Four patients (26.7%) in our study were also diagnosed with other syndromic tumors; two were retinal hemangioblastomas (RHBs), one was a PNET, and one was a medullary thyroid carcinoma (MTC). It is well documented that all patients carrying a germline RET mutation suffer from MTC and 50% will contract PCCs/PGLs. Thus, it is strongly recommended that PCCs/PGLs patients who carry a RET mutation undergo prophylactic thyroidectomy (19). Notably, over 90% of patients who carry a VHL mutation will manifest a VHL syndrome-related disease by the age of 65 years, while PCC only occurs in 20% of VHL patients (20). Germline mutations, including NF1 and SDHx can also cause other syndromic diseases in addition to PCCs/PGLs (10). Therefore, a genetic diagnosis for patients with PCCs/PGLs may lead to early detection of other syndromic diseases, treatment modifications, and routine surveillance for common syndrome-related manifestations.
A male patient, PCC12, presented to our hospital in 2015 and was found to carry the VHL c.193T>A mutation, which had never been previously reported. This variant was predicted to have pathogenic significance for several reasons. First, the analyses based on the prediction algorithms SIFT, PolyPhen2, MutationTaster, and FATHMM provided bioinformatic proof. Second, mutations at the same site, VHL c.193T>C and VHL c.193T>G, were reported previously to be pathogenic and likely pathogenic mutations, respectively, which indicates that VHL c.193T>A could be a pathogenic variant according to the “American College of Medical Genetics and Genomic Guidelines” (evidence PM5) (21). In addition, evidence of PM2, PM1, and PS2 could also be applied to the mutations found in the patient. Although well-established functional studies are lacking, we strongly suggest that the mutation VHL c.193T>A has pathogenic significance. In addition, clinical examinations were recommended for this patient and PNET was detected using CT and successfully resected, this highlights the importance and necessity of genetic screening and targeted follow-up and examinations according to the genetic mutation.
In our study, 9 of 15 (60%) patients were identified as carrying germline genetic mutations. Of the patients who had no family history of PCCs/PGLs, 45.5% had germline mutations. In addition, 26.7% of the patients in our study were diagnosed with bilateral PCCs or syndromic tumors plus PCCs that involved genetic mutations. It has been reported that positive genetic mutations are associated with bilateral or multifocal PCCs, gene-related diseases, and metastatic PPCs/PGLs (22). However, in clinical practice, only a fraction of patients are genetically tested. Dias Pereira et al. suggested that all children, adolescents, and young adults with PCC or PGL should undergo genetic testing (23). We do believe that and our work strengthened the importance of genetic testing in pediatric PCCs/PGLs patients regardless of a lack of family history because of the high percentage of germline genetic mutations and gene-related morbidity.
Our study had limitations. We approached the importance of genetic consulting for pediatric patients with PCCs/PGLs, especially in the Han Chinese population, which has not been previously reported. However, only 15 patients from a single-center were included, regardless of the scarceness of these types of diseases. Four mutations that have not been reported, BRCA2 c.7528C>A, CDKN2A c.49C>G, ATRX c.2426A>C, and KMT2D c.15424T>C, were identified using WES. Although bioinformatics analysis suggested that they may be pathogenic, we did not consider these mutations to be the cause of disease in our patients because there is little known about these genes and their relationship to the morbidity of PCCs/PGLs. Furthermore, there was a lack of functional or clinical evidence associated with these mutations found in our study.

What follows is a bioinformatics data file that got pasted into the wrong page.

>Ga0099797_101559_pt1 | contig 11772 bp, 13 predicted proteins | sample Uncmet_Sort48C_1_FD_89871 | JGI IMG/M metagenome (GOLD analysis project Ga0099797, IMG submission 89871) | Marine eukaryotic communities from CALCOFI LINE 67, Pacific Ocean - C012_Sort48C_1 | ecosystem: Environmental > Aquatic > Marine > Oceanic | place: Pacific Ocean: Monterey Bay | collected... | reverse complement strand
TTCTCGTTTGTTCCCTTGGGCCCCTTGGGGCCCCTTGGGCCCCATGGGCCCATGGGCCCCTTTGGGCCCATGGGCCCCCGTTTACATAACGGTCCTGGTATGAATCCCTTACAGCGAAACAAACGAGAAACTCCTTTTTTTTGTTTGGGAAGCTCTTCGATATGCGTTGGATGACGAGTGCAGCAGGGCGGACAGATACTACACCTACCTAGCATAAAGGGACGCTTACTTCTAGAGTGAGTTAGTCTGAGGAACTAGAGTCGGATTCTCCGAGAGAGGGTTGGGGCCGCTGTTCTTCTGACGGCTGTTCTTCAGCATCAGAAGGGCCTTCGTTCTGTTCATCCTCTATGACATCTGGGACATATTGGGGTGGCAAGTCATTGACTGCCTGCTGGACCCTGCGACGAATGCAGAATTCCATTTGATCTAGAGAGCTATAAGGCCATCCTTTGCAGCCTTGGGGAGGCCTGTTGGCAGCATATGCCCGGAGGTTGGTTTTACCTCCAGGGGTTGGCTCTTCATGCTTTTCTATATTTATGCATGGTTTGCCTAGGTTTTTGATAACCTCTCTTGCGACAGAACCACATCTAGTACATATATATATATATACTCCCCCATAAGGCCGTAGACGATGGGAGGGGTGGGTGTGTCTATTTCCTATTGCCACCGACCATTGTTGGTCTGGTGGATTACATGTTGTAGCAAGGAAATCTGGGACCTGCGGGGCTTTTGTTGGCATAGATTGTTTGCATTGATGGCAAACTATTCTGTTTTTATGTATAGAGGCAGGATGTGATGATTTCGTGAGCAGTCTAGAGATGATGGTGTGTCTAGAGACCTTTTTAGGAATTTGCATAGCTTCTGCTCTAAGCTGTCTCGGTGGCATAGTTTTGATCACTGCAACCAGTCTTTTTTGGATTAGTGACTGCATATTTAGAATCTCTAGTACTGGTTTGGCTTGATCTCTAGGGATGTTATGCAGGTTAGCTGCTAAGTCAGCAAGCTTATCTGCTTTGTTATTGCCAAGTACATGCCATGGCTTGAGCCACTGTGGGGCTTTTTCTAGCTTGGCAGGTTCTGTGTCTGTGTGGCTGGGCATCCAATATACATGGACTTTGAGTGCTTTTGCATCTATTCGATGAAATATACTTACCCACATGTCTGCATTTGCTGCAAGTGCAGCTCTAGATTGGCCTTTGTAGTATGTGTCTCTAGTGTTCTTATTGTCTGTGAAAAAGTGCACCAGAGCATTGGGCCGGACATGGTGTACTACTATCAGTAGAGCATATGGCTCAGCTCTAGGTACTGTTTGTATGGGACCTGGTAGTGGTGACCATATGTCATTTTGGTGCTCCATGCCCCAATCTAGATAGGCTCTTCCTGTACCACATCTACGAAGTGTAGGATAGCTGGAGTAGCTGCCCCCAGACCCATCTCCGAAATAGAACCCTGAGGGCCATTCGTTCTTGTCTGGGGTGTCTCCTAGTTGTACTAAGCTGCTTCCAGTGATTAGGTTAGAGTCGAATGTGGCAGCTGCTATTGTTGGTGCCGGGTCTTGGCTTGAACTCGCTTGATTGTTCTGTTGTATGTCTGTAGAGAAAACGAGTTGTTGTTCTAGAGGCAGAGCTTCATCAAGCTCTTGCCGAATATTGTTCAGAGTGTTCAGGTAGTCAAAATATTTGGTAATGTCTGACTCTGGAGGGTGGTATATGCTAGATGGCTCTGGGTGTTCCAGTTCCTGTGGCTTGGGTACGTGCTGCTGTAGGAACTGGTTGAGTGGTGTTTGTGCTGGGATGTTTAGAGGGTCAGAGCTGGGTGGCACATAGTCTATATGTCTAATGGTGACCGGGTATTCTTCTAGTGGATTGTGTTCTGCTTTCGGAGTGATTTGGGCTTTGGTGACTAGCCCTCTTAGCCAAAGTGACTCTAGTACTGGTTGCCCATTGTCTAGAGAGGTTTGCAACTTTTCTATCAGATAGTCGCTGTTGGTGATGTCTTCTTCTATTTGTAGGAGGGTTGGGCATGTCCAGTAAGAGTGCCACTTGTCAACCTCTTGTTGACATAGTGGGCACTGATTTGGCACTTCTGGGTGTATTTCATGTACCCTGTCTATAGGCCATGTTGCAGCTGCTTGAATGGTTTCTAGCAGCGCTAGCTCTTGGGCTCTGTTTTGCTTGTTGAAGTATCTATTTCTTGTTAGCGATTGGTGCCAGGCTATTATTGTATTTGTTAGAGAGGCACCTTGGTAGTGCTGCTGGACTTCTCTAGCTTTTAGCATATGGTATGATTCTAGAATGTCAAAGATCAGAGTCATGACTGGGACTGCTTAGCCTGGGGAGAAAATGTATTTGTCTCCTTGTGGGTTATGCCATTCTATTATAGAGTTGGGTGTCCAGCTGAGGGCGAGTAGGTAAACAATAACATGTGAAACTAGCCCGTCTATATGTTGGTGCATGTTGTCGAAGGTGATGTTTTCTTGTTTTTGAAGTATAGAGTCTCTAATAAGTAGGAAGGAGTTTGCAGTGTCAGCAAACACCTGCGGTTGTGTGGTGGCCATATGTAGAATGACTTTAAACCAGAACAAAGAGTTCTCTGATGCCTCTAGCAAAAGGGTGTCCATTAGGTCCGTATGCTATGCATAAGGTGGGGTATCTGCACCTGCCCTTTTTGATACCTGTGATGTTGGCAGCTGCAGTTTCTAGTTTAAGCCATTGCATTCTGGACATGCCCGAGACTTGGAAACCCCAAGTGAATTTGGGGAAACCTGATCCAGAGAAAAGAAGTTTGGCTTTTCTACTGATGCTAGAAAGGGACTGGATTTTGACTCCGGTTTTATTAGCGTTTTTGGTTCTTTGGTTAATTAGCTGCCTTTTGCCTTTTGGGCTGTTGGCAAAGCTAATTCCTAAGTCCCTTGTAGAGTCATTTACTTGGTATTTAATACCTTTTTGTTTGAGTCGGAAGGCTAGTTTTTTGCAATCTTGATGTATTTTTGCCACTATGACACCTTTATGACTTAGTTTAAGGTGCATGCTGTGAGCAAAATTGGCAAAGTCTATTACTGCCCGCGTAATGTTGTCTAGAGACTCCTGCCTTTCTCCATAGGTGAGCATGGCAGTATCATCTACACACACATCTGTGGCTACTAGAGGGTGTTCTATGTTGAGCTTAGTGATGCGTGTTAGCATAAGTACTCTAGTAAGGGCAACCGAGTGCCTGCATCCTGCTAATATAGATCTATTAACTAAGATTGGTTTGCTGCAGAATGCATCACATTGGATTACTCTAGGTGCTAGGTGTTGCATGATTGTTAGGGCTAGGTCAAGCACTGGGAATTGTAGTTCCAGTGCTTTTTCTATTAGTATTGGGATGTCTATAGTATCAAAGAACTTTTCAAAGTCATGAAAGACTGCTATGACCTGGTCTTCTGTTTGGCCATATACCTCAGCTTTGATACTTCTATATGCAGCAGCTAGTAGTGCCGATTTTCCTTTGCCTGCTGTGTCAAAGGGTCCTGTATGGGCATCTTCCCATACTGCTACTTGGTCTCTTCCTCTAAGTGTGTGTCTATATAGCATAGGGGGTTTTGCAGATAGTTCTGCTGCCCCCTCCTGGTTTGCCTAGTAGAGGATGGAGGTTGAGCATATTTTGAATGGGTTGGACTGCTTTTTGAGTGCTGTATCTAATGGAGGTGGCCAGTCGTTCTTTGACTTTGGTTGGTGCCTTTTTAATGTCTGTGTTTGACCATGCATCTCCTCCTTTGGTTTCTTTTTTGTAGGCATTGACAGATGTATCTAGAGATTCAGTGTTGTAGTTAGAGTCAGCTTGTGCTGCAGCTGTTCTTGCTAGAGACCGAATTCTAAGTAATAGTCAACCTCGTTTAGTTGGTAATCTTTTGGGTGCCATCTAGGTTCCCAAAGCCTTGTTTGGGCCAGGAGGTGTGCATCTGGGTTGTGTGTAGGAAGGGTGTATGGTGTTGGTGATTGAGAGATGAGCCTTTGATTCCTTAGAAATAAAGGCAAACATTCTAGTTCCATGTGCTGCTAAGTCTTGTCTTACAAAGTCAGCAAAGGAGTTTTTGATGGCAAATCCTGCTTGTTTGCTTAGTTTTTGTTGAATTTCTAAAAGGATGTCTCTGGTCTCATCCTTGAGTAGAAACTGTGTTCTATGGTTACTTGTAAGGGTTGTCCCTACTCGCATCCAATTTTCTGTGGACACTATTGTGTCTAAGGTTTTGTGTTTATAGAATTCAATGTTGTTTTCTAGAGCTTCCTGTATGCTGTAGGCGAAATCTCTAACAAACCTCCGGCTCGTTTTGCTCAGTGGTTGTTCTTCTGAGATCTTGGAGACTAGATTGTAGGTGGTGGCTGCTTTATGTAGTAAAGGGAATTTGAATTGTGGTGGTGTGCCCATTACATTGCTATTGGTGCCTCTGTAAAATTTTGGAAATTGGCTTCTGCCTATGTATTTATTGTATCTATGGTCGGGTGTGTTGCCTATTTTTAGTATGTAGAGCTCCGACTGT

In conclusion, we have provided the clinical features of 15 Han Chinese pediatric PCCs/PGLs patients from a single-center over a 10-year period. Among the 15 patients, 60% were identified as carrying germline genetic mutations, four were diagnosed with bilateral PCCs, and four were diagnosed with other syndromic tumors in addition to their PCCs, which indicates that it is imperative that all pediatric PCCs/PGLs patients undergo genetic testing and are managed and followed according to the results of their genetic tests. Furthermore, this is the first report of the pathogenic mutation, VHL c.193T>A.
We thank Mark Abramovitz, PhD, from Liwen Bianji, Edanz Group China (www.liwenbianji.cn/ac), for editing the English text of a draft of this manuscript.
Funding: This work was supported by the National Natural Science Foundation of China (No. 81400773), Innovation-Driven Project of Central South University (No. 020CX046), Funds for the Shenghua Yuying talents program of Central South University and the Fundamental Research and Funds for the Graduate Students of Central South University (No. 2017zzts901).
Conflicts of Interest: All authors have completed the ICMJE uniform disclosure form (available at http://dx.doi.org/10.21037/tau.2020.03.09). The authors have no conflicts of interest to declare.
Ethical Statement: The authors are accountable for all aspects of the work in ensuring that questions related to the accuracy or integrity of any part of the work are appropriately investigated and resolved. The ethics committee of Xiangya Hospital (201905133) approved the study, and written informed consent was obtained from all patients and their parents.
Open Access Statement: This is an Open Access article distributed in accordance with the Creative Commons Attribution-NonCommercial-NoDerivs 4.0 International License (CC BY-NC-ND 4.0), which permits the non-commercial replication and distribution of the article with the strict proviso that no changes or edits are made and the original work is properly cited (including links to both the formal publication through the relevant DOI and the license). See: https://creativecommons.org/licenses/by-nc-nd/4.0/.